Economic statistics have been terrible of late. And this is not because we’ve had disappointing job growth, tepid home sales, or slipping consumer confidence. What’s really terrible is that the gloomy macro data distracted investors from the powerful momentum propelling corporate profits.
Weighing those inputs is a daily challenge. Sure it’s nice that General Electric (GE) nipped its earnings estimates on the strength of a 14% revenue surge in its industrial businesses. But how long can that go on with Spanish bond yields topping 6%?
There’s been a lot of discussion of late about when record corporate profit margins might revert to their long-term average far below current levels, and my guess would be not for a good long while. The corporate advantages in cost of capital, economies of scale, and global sourcing seem well entrenched. Corporations have never had this much economic or political clout, leaving them in a strong bargaining position relative to governments and labor.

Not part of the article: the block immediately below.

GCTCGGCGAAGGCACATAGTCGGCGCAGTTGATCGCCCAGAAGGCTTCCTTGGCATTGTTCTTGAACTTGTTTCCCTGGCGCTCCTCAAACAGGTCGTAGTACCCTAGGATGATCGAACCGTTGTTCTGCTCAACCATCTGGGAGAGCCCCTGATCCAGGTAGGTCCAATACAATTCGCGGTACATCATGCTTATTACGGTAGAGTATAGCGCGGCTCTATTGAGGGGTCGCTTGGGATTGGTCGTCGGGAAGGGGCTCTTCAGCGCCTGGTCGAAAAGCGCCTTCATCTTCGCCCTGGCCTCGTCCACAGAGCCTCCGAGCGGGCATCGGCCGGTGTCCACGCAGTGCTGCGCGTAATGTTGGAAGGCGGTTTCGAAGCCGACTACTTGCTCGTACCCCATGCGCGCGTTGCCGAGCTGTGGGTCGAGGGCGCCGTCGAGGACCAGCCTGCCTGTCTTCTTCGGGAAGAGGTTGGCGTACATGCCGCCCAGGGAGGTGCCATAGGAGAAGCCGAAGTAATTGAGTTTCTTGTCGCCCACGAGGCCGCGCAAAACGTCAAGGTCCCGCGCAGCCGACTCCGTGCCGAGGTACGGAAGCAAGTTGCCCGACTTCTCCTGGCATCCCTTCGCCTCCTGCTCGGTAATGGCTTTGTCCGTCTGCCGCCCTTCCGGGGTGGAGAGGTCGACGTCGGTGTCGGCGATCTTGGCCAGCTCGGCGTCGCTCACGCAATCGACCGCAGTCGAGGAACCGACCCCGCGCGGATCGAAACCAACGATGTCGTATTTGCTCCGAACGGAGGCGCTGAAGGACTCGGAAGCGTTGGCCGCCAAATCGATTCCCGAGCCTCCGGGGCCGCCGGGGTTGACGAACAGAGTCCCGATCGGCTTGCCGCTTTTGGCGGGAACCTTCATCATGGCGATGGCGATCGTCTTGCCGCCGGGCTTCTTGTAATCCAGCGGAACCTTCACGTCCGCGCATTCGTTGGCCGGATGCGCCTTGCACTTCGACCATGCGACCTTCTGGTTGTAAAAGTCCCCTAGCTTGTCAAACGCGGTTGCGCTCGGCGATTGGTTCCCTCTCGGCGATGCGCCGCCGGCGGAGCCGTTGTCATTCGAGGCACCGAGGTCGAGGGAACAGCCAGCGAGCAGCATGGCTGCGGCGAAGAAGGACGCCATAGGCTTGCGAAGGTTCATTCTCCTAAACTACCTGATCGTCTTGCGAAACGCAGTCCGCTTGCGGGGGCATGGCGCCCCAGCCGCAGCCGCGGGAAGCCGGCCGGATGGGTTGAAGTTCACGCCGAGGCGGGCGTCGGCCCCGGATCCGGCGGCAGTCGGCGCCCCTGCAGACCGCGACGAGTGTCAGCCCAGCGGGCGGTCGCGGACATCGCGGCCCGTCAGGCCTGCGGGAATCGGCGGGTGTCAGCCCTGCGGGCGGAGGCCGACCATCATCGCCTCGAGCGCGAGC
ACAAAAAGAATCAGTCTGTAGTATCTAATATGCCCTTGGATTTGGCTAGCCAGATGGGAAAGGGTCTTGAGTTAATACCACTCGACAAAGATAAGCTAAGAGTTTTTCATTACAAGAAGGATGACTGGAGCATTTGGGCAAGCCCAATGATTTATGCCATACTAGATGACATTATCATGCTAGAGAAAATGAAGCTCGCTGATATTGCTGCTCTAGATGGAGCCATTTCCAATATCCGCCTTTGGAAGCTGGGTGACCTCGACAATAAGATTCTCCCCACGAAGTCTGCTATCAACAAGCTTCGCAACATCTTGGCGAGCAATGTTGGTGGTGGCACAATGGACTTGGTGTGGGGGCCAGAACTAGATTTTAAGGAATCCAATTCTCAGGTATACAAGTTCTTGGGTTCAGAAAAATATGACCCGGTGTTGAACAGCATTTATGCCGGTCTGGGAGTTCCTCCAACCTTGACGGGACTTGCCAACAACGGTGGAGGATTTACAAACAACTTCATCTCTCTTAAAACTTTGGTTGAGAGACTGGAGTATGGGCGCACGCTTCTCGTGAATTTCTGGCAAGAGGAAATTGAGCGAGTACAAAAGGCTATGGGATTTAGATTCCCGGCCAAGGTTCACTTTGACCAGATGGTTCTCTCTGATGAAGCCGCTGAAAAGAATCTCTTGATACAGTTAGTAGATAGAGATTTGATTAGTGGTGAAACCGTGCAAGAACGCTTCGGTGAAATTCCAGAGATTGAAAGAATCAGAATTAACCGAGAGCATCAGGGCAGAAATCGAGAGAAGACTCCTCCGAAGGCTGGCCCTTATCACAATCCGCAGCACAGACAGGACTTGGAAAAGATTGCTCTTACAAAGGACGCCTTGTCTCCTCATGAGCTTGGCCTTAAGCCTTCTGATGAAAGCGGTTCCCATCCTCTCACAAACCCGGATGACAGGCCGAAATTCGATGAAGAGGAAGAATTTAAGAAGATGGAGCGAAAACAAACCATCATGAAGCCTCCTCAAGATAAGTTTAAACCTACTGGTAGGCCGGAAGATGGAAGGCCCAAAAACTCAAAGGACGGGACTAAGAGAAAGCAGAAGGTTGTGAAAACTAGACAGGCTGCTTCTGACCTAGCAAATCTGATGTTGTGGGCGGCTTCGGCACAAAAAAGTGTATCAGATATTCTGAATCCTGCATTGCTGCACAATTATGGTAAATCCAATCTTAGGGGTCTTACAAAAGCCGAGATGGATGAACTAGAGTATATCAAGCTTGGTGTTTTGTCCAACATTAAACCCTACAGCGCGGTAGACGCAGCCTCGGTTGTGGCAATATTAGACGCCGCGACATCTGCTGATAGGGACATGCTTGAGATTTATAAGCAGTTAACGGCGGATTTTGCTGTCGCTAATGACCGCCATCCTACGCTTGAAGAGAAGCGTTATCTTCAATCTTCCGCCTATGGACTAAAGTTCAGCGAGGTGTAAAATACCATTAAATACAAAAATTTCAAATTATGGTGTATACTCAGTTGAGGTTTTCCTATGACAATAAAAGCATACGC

This doesn’t make them immune from global slumps, of course. But the really smart investing strategy over the last three years would have been to completely ignore all government statistics and focus solely on company commentary.
That would have meant buying the cyclical turn in 2009, and then staying the course through quantitative easings, debt crises, and monthly shifts in homebuilder sentiment. Because corporate profits never wavered.
And we haven’t even seen what companies that weathered the Great Recession and have emerged from it with record cash stashes can do in really good times. I suspect they’ll waste a lot of that cash on expensive acquisitions.
The time to sell and go away is not in May; it’s when the empire builders have leveraged themselves to the hilt—and this may take a while.